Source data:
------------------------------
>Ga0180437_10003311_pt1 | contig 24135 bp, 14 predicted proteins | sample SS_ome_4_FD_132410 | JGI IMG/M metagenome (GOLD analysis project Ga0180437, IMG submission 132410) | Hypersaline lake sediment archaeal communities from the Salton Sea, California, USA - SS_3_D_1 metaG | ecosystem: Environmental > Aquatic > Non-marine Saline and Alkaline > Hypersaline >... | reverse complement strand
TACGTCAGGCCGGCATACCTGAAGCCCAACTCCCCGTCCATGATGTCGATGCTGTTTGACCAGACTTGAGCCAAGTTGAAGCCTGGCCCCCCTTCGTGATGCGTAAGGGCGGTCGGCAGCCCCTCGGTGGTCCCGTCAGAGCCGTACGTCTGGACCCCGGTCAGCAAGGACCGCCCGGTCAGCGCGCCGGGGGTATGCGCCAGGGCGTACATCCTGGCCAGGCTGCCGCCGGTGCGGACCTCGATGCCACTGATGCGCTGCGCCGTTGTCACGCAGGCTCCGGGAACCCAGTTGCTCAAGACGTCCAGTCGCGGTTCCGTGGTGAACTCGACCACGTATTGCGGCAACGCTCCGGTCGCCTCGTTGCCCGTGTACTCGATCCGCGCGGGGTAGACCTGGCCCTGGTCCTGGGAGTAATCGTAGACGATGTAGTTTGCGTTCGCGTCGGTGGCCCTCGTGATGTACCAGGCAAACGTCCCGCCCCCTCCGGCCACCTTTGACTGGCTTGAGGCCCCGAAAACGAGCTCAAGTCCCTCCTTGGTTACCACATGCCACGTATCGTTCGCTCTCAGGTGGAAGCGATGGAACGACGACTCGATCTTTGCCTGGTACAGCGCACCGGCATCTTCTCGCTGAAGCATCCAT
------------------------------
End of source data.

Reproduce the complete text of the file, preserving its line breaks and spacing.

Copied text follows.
>Ga0180437_10003311_pt1 | contig 24135 bp, 14 predicted proteins | sample SS_ome_4_FD_132410 | JGI IMG/M metagenome (GOLD analysis project Ga0180437, IMG submission 132410) | Hypersaline lake sediment archaeal communities from the Salton Sea, California, USA - SS_3_D_1 metaG | ecosystem: Environmental > Aquatic > Non-marine Saline and Alkaline > Hypersaline >... | reverse complement strand
TACGTCAGGCCGGCATACCTGAAGCCCAACTCCCCGTCCATGATGTCGATGCTGTTTGACCAGACTTGAGCCAAGTTGAAGCCTGGCCCCCCTTCGTGATGCGTAAGGGCGGTCGGCAGCCCCTCGGTGGTCCCGTCAGAGCCGTACGTCTGGACCCCGGTCAGCAAGGACCGCCCGGTCAGCGCGCCGGGGGTATGCGCCAGGGCGTACATCCTGGCCAGGCTGCCGCCGGTGCGGACCTCGATGCCACTGATGCGCTGCGCCGTTGTCACGCAGGCTCCGGGAACCCAGTTGCTCAAGACGTCCAGTCGCGGTTCCGTGGTGAACTCGACCACGTATTGCGGCAACGCTCCGGTCGCCTCGTTGCCCGTGTACTCGATCCGCGCGGGGTAGACCTGGCCCTGGTCCTGGGAGTAATCGTAGACGATGTAGTTTGCGTTCGCGTCGGTGGCCCTCGTGATGTACCAGGCAAACGTCCCGCCCCCTCCGGCCACCTTTGACTGGCTTGAGGCCCCGAAAACGAGCTCAAGTCCCTCCTTGGTTACCACATGCCACGTATCGTTCGCTCTCAGGTGGAAGCGATGGAACGACGACTCGATCTTTGCCTGGTACAGCGCACCGGCATCTTCTCGCTGAAGCATCCAT